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Matot-Masei 5772-2012

“Words that Hurt, Words that Heal”

by Rabbi Ephraim Z. Buchwald

In parashat Matot, the first of this week’s two parashiot, we are immediately confronted with the exceptional power of words.

In Numbers 30:3, Moses speaks to the heads of the tribes of the Children of Israel, saying to them that this is the thing that G-d has commanded, “Eesh kee yee’dor neder la’Hashem, oh hee’shah’vah sh’voo’ah leh’sor ee’sar ahl nahf’sho, loh yah’chayl d’vah’roh, k’chol ha’yo’tzay me’peev ya’ah’seh,” If a man takes a vow to G-d, or swears an oath to establish a prohibition upon himself, he shall not desecrate his word; according to whatever comes from his mouth, shall he do.

The parasha continues to explain the laws of the Neder and Shevuah. A Neder is a voluntarily adopted prohibition, in which a person commits to abstain from performing a particular action, such as offering oranges as a sacrificial offering. A Shevuah, an oath, places oneself in a special relationship. For example, I swear that I will not eat oranges. In the Neder, the article is banned, in the Shevuah, the person himself is the object of the oath.

As we have indicated in the past (Matot 5768-2008), the Torah places extraordinary emphasis on proper speech. The Chofetz Chaim, who in the last century became the foremost advocate for proper speech, enumerates 31 Torah commandments that relate to proper and improper speech, 17 negative and 14 positive.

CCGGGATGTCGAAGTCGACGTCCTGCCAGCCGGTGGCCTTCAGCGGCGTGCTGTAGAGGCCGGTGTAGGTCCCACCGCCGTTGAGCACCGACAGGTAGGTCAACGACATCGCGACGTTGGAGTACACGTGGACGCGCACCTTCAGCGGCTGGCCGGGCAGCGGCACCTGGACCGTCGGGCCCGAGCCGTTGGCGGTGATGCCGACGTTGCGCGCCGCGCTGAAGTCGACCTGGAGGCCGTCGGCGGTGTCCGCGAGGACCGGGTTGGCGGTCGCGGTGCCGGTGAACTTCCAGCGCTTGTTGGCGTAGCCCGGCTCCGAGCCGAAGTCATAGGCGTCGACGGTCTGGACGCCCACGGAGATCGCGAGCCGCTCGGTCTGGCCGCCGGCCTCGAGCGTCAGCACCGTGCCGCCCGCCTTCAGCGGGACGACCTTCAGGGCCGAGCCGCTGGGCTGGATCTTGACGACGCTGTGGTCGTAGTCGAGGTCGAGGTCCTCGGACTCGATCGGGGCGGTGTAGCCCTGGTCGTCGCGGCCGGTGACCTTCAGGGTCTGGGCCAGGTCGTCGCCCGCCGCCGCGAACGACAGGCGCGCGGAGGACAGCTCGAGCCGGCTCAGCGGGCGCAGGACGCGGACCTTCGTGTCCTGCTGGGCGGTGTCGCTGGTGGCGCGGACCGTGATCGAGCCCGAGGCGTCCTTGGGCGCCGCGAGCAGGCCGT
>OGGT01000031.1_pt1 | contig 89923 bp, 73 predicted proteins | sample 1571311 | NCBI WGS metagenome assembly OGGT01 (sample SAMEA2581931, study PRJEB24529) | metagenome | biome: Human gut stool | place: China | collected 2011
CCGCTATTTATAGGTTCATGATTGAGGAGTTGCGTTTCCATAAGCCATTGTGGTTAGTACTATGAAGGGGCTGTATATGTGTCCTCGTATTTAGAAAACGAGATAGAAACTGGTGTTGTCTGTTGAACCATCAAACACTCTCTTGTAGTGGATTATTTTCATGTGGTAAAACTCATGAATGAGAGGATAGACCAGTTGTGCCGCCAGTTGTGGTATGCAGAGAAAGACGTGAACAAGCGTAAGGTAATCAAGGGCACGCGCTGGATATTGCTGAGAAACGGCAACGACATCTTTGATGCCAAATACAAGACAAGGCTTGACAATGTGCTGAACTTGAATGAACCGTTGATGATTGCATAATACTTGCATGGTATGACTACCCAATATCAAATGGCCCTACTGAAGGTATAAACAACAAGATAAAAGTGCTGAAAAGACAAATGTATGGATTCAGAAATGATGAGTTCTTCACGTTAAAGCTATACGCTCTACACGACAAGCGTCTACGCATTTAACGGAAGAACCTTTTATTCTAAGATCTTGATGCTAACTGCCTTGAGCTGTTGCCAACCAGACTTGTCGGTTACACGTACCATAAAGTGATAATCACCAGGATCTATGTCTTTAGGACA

King Solomon, in Proverbs 18:21, states: “Mah’vet v’chaim b’yad lashon,” that both death and life are in the power of the tongue. The Midrash cites the well-known story of the hunter who almost lost his life because his tongue purposely uttered the wrong word. Only after all the other limbs of the hunter’s body acknowledged that the tongue was the most powerful of all the body’s limbs, was the word corrected and the hunter saved from execution. (Tazria 5760-2000)

As a member of the baby-boomer generation, I had been thoroughly convinced that my generation had finally reached the ultimate limits of wanton, harsh and destructive speech. We, who grew up with yellow journalism, screaming tabloid headlines, ubiquitous gossip magazines and sordid rumor-mongering newspaper columns, thought that evil speech couldn’t possibly escalate any further. Little did we realize that we would soon be faced with far more hateful and destructive rock and rap music lyrics, and an electronic octopus known as the Internet, which would enable evil speech to be disseminated and proliferated far more quickly and broadly than anyone ever imagined.

The Talmud declares (Arachin 15b) that one who speaks evil against another person violates the cardinal sins of the Torah and is considered as a murderer who spills blood. And yet, in our contemporary society, there is hardly an outcry at the unabated proliferation of evil and harmful speech.

In his erudite and inspiring volume, Words That Hurt, Words That Heal, Rabbi Joseph Telushkin underscores the power of words and their ability to damage and destroy lives.